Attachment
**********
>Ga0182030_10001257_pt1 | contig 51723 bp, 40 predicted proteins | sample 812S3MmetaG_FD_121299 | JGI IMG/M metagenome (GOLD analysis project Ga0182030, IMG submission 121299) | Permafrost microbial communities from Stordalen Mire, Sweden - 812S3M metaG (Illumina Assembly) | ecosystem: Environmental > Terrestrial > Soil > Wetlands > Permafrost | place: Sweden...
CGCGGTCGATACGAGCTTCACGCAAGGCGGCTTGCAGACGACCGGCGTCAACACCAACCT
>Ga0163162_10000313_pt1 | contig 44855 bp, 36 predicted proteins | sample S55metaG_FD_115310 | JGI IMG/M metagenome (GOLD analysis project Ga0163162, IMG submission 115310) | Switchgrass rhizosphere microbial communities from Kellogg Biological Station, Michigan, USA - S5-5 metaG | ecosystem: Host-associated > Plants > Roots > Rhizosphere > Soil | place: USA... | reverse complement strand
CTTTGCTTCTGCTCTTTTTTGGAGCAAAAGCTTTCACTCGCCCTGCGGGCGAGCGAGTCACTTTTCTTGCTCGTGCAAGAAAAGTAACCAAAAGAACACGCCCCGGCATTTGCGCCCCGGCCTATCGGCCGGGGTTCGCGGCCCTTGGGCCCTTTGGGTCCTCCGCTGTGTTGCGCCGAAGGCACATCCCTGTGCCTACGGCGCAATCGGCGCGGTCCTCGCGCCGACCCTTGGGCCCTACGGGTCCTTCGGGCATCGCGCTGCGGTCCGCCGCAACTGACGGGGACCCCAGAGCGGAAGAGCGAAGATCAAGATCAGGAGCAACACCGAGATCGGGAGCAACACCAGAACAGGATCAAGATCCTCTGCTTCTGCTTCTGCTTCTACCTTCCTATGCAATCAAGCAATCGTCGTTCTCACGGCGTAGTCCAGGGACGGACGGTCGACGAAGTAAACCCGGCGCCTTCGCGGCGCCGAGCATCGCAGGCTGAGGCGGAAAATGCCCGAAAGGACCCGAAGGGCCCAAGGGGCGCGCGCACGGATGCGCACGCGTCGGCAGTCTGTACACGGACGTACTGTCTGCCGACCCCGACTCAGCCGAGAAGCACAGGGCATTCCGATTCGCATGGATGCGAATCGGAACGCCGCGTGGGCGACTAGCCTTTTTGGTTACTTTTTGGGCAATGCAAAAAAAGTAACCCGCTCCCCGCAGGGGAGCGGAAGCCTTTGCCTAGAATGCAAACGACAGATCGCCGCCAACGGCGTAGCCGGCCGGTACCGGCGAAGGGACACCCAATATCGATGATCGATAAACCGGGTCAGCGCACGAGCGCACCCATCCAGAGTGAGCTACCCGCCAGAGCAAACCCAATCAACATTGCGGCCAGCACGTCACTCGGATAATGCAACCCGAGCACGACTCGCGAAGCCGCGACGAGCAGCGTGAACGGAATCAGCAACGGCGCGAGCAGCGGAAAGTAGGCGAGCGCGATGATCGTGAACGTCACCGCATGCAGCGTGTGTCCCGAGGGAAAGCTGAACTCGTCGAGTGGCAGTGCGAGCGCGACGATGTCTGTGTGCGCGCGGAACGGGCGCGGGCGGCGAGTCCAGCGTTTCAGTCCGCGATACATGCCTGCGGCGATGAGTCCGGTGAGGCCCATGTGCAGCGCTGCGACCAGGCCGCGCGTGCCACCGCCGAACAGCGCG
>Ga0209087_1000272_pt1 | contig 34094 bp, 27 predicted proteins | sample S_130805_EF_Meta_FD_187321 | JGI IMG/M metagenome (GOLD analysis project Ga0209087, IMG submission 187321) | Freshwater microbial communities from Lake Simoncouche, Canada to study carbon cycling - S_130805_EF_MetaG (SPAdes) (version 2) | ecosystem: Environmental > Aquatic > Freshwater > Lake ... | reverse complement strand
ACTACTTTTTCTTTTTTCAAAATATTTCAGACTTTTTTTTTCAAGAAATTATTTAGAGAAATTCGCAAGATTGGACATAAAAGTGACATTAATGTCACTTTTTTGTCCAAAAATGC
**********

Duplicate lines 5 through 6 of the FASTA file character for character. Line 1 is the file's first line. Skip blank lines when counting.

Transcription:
>Ga0209087_1000272_pt1 | contig 34094 bp, 27 predicted proteins | sample S_130805_EF_Meta_FD_187321 | JGI IMG/M metagenome (GOLD analysis project Ga0209087, IMG submission 187321) | Freshwater microbial communities from Lake Simoncouche, Canada to study carbon cycling - S_130805_EF_MetaG (SPAdes) (version 2) | ecosystem: Environmental > Aquatic > Freshwater > Lake ... | reverse complement strand
ACTACTTTTTCTTTTTTCAAAATATTTCAGACTTTTTTTTTCAAGAAATTATTTAGAGAAATTCGCAAGATTGGACATAAAAGTGACATTAATGTCACTTTTTTGTCCAAAAATGC